Face/surgery , Free Tissue Flaps/transplantation , Postoperative Complications/epidemiology , Reconstructive Surgical Procedures/methods , Aged , Anastomosis, Surgical/adverse effects , Anastomosis, Surgical/methods , Arteries/surgery , Face/blood supply , Female , Free Tissue Flaps/adverse effects , Humans , Male , Microvessels/surgery , Middle Aged , Postoperative Complications/etiology , Prospective Studies , Reconstructive Surgical Procedures/adverse effects , Retrospective Studies , Treatment Outcome
J Craniofac Surg ; 32(8): 2816-2820, 2021.
Article En | MEDLINE | ID: mdl-34456279

ABSTRACT: The pre-expanded medial arm flap provides suitable skin for the resurfacing of a periorbital or perioral defect. However, the flap must be intraoperatively split to imitate the appearance of the oral or ophthalmic fissure, which can compromise flap perfusion. This study aimed to evaluate the safety and effectiveness of splitting pre-expanded medial arm flaps with the aid of indocyanine green angiography. All 8 patients underwent periorbital or perioral soft tissue reconstruction using a split pre-expanded medial arm flap. Flap splitting was aided by indocyanine green angiography. It was used during 2 stages of the procedure, tissue expander placement and flap transfer. The pedicle was divided 3 weeks later, and the flaps were used to resurface the defect. The distal portion of the flap was split into a fishmouth pattern in 5 patients and a window pattern in 3 patients. The donor sites were closed directly or by using a latissimus dorsi myocutaneous flap. There were no perioperative complications or flap necrosis. A pre-expanded split medial arm flap could be an option for the reconstruction of periorbital and perioral defects. With the assistance of indocyanine green angiography, vessel distribution and distal flap perfusion can be reliably evaluated, facilitating the safe splitting of the flap for the reconstruction of defects.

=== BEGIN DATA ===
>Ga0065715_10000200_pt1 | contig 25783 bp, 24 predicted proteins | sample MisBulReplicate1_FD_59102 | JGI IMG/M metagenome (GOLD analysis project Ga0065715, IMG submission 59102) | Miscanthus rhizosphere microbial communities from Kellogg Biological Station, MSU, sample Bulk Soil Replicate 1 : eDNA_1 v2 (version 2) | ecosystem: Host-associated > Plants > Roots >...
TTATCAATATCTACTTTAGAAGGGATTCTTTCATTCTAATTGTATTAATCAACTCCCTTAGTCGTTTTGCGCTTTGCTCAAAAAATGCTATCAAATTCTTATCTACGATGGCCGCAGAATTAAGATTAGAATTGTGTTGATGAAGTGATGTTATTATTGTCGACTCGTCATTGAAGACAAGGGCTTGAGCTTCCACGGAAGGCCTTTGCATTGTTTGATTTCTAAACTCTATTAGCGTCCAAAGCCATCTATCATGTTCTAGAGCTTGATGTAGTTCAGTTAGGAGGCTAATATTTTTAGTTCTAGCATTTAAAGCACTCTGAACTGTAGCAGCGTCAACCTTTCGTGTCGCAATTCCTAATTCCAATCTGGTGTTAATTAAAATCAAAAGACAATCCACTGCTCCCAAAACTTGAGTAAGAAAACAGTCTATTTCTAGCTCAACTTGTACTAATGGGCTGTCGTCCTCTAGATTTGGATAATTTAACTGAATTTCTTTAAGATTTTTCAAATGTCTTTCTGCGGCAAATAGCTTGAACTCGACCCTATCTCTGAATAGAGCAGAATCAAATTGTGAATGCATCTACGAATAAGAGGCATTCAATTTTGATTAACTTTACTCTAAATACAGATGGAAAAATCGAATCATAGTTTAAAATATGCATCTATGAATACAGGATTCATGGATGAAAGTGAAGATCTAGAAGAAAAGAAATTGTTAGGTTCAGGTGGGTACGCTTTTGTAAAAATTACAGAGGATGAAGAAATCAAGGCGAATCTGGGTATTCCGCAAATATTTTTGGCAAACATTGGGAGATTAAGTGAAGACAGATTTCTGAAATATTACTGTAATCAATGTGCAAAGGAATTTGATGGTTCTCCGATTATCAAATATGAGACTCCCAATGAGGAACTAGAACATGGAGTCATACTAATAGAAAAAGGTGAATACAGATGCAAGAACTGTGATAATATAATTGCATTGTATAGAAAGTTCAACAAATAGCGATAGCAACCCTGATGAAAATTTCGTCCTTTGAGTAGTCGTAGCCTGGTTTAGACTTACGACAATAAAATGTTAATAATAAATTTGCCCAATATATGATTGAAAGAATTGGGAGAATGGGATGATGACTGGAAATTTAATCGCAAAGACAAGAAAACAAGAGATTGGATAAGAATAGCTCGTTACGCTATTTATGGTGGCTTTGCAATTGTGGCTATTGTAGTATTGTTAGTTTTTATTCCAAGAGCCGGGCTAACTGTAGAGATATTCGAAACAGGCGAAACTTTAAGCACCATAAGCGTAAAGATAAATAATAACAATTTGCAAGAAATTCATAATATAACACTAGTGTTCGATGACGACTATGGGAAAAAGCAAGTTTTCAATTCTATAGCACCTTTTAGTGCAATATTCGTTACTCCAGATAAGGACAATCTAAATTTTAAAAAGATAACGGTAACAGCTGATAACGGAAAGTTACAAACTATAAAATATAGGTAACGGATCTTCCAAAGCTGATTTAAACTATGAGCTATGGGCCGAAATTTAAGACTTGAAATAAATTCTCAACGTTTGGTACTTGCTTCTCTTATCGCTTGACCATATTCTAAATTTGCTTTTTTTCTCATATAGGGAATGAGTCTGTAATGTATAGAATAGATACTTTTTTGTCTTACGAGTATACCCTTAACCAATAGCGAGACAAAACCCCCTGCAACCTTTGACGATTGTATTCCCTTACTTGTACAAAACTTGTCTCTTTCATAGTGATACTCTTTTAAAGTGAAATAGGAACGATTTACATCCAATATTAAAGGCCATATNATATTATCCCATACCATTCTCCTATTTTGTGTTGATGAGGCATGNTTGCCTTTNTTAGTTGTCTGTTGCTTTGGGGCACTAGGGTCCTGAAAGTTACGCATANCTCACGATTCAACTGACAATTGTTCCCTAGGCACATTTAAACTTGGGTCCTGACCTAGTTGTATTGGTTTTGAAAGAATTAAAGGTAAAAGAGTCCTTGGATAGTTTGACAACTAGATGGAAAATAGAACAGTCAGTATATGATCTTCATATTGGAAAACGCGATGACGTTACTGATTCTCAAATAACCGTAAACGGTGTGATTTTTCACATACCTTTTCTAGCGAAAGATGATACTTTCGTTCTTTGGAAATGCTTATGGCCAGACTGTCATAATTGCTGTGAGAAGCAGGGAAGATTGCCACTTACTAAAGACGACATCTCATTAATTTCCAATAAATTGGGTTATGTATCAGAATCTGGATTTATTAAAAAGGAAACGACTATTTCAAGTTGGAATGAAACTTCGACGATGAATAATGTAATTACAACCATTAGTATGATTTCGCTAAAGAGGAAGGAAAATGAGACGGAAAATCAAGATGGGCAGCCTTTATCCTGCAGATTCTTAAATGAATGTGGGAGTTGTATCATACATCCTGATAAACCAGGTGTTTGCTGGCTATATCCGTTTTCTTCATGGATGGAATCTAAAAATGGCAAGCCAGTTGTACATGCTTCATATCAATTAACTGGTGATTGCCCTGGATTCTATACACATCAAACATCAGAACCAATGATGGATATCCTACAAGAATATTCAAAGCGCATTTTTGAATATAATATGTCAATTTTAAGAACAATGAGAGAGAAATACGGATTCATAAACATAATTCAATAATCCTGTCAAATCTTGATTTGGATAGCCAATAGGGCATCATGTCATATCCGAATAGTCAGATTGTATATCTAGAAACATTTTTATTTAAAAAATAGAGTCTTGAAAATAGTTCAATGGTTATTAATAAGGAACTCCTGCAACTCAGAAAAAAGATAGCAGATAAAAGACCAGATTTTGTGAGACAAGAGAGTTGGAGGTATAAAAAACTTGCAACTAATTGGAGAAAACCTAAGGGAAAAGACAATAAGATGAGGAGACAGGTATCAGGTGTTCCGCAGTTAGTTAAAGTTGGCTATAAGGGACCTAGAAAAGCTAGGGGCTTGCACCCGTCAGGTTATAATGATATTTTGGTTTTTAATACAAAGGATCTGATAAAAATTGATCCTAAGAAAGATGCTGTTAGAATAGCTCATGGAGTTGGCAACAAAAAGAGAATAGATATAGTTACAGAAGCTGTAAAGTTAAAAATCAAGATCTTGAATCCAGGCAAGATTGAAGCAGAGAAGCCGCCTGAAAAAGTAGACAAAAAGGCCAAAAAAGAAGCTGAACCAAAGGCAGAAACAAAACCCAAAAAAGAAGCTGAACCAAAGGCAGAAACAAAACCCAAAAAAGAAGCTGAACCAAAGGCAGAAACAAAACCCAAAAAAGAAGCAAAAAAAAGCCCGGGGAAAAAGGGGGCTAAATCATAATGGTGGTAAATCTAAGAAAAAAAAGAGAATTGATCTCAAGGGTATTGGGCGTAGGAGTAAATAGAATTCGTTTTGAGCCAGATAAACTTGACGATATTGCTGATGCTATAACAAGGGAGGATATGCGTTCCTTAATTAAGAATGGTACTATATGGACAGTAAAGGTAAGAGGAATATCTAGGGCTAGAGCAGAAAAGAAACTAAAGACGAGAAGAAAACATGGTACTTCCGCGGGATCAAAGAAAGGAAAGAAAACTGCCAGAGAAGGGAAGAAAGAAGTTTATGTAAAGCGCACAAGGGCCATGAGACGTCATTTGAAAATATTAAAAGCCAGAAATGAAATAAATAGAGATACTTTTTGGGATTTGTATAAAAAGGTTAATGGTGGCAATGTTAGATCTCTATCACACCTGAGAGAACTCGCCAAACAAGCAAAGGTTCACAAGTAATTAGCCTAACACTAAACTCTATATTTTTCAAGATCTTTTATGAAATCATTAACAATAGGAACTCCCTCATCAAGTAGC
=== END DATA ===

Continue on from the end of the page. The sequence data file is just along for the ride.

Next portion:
Face , Reconstructive Surgical Procedures , Angiography , Face/surgery , Humans , Indocyanine Green , Surgical Flaps